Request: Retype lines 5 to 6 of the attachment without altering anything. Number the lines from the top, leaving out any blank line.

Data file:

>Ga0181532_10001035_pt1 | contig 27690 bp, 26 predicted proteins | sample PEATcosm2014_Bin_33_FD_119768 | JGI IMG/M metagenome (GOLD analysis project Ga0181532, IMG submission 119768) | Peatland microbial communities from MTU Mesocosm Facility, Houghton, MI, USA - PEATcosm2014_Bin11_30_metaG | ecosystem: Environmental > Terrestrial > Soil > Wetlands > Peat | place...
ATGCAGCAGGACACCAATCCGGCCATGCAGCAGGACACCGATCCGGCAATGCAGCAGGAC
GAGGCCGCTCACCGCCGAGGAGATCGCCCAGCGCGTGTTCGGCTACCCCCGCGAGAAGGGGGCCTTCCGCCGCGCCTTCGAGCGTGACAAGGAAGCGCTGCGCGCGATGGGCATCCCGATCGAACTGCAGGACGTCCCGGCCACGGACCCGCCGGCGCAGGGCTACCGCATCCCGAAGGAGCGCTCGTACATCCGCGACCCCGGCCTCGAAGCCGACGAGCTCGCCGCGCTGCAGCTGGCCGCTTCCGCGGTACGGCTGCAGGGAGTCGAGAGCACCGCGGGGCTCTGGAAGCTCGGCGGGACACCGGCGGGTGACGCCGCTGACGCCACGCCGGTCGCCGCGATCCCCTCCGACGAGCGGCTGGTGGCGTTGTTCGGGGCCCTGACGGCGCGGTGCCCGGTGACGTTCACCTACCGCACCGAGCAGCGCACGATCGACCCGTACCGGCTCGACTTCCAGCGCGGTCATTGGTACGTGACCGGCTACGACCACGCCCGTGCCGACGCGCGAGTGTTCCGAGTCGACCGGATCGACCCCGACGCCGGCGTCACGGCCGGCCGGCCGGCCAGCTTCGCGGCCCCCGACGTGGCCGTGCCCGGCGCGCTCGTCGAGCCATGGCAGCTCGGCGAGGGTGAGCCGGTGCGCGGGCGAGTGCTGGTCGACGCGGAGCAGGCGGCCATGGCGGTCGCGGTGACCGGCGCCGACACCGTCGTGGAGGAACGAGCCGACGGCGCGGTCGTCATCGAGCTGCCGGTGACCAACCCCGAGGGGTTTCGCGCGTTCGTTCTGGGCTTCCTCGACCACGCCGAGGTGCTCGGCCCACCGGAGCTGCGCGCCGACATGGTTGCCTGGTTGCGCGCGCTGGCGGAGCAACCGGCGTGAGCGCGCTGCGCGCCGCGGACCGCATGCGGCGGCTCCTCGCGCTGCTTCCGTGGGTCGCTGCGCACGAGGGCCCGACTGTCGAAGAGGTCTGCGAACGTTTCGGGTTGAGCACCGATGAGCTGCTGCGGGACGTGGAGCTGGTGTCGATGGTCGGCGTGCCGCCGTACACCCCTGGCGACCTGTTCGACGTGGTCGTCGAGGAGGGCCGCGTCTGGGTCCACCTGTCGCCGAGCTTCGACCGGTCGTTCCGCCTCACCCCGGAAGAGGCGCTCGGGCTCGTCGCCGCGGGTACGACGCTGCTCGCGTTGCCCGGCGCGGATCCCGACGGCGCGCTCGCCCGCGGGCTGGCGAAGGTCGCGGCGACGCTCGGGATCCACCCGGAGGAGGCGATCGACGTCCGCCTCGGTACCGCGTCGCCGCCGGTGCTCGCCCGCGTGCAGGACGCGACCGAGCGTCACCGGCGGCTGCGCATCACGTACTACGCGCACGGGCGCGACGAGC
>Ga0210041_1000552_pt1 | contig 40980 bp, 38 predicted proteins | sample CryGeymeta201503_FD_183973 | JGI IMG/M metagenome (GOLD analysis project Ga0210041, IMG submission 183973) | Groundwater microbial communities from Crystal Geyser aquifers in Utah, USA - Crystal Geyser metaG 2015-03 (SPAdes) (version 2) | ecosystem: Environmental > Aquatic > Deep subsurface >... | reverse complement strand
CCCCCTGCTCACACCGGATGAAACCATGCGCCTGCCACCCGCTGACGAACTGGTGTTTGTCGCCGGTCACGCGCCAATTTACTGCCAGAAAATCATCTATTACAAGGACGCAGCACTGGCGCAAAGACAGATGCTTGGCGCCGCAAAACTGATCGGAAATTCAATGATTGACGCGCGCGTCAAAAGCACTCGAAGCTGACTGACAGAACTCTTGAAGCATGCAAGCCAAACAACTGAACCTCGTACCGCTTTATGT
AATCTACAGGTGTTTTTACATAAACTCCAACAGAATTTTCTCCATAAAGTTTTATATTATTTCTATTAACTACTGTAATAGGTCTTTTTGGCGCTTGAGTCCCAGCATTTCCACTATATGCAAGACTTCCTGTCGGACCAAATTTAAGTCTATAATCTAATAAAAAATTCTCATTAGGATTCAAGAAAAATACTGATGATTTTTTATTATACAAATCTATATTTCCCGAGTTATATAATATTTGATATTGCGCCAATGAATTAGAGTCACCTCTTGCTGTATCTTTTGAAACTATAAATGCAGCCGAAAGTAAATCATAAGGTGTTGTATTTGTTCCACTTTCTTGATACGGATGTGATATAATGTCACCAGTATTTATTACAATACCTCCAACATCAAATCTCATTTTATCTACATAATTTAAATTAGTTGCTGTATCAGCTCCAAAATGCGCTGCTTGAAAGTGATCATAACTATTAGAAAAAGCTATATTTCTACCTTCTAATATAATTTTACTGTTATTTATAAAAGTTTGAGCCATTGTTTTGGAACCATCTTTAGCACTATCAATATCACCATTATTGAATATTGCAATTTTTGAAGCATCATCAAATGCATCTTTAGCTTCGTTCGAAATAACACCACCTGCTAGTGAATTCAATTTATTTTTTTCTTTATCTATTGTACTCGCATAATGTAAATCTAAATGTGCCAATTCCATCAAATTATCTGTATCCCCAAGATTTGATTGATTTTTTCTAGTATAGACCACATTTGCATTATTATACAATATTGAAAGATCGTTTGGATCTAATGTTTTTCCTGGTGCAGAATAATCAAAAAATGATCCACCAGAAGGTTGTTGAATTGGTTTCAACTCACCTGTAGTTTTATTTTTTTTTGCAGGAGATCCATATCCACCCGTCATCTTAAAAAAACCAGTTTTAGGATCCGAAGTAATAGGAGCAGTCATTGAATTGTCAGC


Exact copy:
CCCCCTGCTCACACCGGATGAAACCATGCGCCTGCCACCCGCTGACGAACTGGTGTTTGTCGCCGGTCACGCGCCAATTTACTGCCAGAAAATCATCTATTACAAGGACGCAGCACTGGCGCAAAGACAGATGCTTGGCGCCGCAAAACTGATCGGAAATTCAATGATTGACGCGCGCGTCAAAAGCACTCGAAGCTGACTGACAGAACTCTTGAAGCATGCAAGCCAAACAACTGAACCTCGTACCGCTTTATGT
AATCTACAGGTGTTTTTACATAAACTCCAACAGAATTTTCTCCATAAAGTTTTATATTATTTCTATTAACTACTGTAATAGGTCTTTTTGGCGCTTGAGTCCCAGCATTTCCACTATATGCAAGACTTCCTGTCGGACCAAATTTAAGTCTATAATCTAATAAAAAATTCTCATTAGGATTCAAGAAAAATACTGATGATTTTTTATTATACAAATCTATATTTCCCGAGTTATATAATATTTGATATTGCGCCAATGAATTAGAGTCACCTCTTGCTGTATCTTTTGAAACTATAAATGCAGCCGAAAGTAAATCATAAGGTGTTGTATTTGTTCCACTTTCTTGATACGGATGTGATATAATGTCACCAGTATTTATTACAATACCTCCAACATCAAATCTCATTTTATCTACATAATTTAAATTAGTTGCTGTATCAGCTCCAAAATGCGCTGCTTGAAAGTGATCATAACTATTAGAAAAAGCTATATTTCTACCTTCTAATATAATTTTACTGTTATTTATAAAAGTTTGAGCCATTGTTTTGGAACCATCTTTAGCACTATCAATATCACCATTATTGAATATTGCAATTTTTGAAGCATCATCAAATGCATCTTTAGCTTCGTTCGAAATAACACCACCTGCTAGTGAATTCAATTTATTTTTTTCTTTATCTATTGTACTCGCATAATGTAAATCTAAATGTGCCAATTCCATCAAATTATCTGTATCCCCAAGATTTGATTGATTTTTTCTAGTATAGACCACATTTGCATTATTATACAATATTGAAAGATCGTTTGGATCTAATGTTTTTCCTGGTGCAGAATAATCAAAAAATGATCCACCAGAAGGTTGTTGAATTGGTTTCAACTCACCTGTAGTTTTATTTTTTTTTGCAGGAGATCCATATCCACCCGTCATCTTAAAAAAACCAGTTTTAGGATCCGAAGTAATAGGAGCAGTCATTGAATTGTCAGC